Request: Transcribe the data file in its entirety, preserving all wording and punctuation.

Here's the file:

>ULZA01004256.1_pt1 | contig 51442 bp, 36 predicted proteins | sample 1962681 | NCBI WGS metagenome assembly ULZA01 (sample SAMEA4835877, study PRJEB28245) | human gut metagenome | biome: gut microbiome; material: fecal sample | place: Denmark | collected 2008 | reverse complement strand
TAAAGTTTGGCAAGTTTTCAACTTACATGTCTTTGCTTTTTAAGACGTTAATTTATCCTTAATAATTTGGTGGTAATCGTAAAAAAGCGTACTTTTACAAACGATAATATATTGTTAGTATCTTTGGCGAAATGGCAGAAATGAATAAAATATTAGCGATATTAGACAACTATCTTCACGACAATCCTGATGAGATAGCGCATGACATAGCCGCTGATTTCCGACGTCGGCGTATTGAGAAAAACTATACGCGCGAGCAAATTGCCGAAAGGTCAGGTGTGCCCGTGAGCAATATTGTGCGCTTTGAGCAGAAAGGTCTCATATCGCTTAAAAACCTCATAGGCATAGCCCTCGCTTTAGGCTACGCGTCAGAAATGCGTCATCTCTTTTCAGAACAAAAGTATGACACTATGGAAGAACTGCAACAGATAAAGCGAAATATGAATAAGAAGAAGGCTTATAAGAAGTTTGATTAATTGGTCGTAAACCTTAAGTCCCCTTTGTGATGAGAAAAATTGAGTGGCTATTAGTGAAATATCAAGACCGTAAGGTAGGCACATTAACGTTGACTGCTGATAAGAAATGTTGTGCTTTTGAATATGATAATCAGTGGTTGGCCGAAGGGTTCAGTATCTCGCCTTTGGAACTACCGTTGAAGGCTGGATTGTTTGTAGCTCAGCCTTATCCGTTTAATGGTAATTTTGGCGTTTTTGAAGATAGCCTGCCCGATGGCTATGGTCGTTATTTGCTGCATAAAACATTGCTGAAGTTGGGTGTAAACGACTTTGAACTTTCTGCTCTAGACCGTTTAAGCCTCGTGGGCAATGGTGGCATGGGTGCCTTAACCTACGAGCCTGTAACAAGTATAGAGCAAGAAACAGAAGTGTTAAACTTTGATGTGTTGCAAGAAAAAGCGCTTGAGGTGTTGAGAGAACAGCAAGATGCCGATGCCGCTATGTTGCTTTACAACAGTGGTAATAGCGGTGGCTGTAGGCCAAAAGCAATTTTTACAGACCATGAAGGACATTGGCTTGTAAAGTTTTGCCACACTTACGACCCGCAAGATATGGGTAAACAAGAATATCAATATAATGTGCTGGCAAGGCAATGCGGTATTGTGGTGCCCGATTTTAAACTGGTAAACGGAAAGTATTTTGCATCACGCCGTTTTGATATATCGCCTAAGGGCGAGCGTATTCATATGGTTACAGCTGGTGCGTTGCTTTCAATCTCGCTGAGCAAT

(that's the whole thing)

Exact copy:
>ULZA01004256.1_pt1 | contig 51442 bp, 36 predicted proteins | sample 1962681 | NCBI WGS metagenome assembly ULZA01 (sample SAMEA4835877, study PRJEB28245) | human gut metagenome | biome: gut microbiome; material: fecal sample | place: Denmark | collected 2008 | reverse complement strand
TAAAGTTTGGCAAGTTTTCAACTTACATGTCTTTGCTTTTTAAGACGTTAATTTATCCTTAATAATTTGGTGGTAATCGTAAAAAAGCGTACTTTTACAAACGATAATATATTGTTAGTATCTTTGGCGAAATGGCAGAAATGAATAAAATATTAGCGATATTAGACAACTATCTTCACGACAATCCTGATGAGATAGCGCATGACATAGCCGCTGATTTCCGACGTCGGCGTATTGAGAAAAACTATACGCGCGAGCAAATTGCCGAAAGGTCAGGTGTGCCCGTGAGCAATATTGTGCGCTTTGAGCAGAAAGGTCTCATATCGCTTAAAAACCTCATAGGCATAGCCCTCGCTTTAGGCTACGCGTCAGAAATGCGTCATCTCTTTTCAGAACAAAAGTATGACACTATGGAAGAACTGCAACAGATAAAGCGAAATATGAATAAGAAGAAGGCTTATAAGAAGTTTGATTAATTGGTCGTAAACCTTAAGTCCCCTTTGTGATGAGAAAAATTGAGTGGCTATTAGTGAAATATCAAGACCGTAAGGTAGGCACATTAACGTTGACTGCTGATAAGAAATGTTGTGCTTTTGAATATGATAATCAGTGGTTGGCCGAAGGGTTCAGTATCTCGCCTTTGGAACTACCGTTGAAGGCTGGATTGTTTGTAGCTCAGCCTTATCCGTTTAATGGTAATTTTGGCGTTTTTGAAGATAGCCTGCCCGATGGCTATGGTCGTTATTTGCTGCATAAAACATTGCTGAAGTTGGGTGTAAACGACTTTGAACTTTCTGCTCTAGACCGTTTAAGCCTCGTGGGCAATGGTGGCATGGGTGCCTTAACCTACGAGCCTGTAACAAGTATAGAGCAAGAAACAGAAGTGTTAAACTTTGATGTGTTGCAAGAAAAAGCGCTTGAGGTGTTGAGAGAACAGCAAGATGCCGATGCCGCTATGTTGCTTTACAACAGTGGTAATAGCGGTGGCTGTAGGCCAAAAGCAATTTTTACAGACCATGAAGGACATTGGCTTGTAAAGTTTTGCCACACTTACGACCCGCAAGATATGGGTAAACAAGAATATCAATATAATGTGCTGGCAAGGCAATGCGGTATTGTGGTGCCCGATTTTAAACTGGTAAACGGAAAGTATTTTGCATCACGCCGTTTTGATATATCGCCTAAGGGCGAGCGTATTCATATGGTTACAGCTGGTGCGTTGCTTTCAATCTCGCTGAGCAAT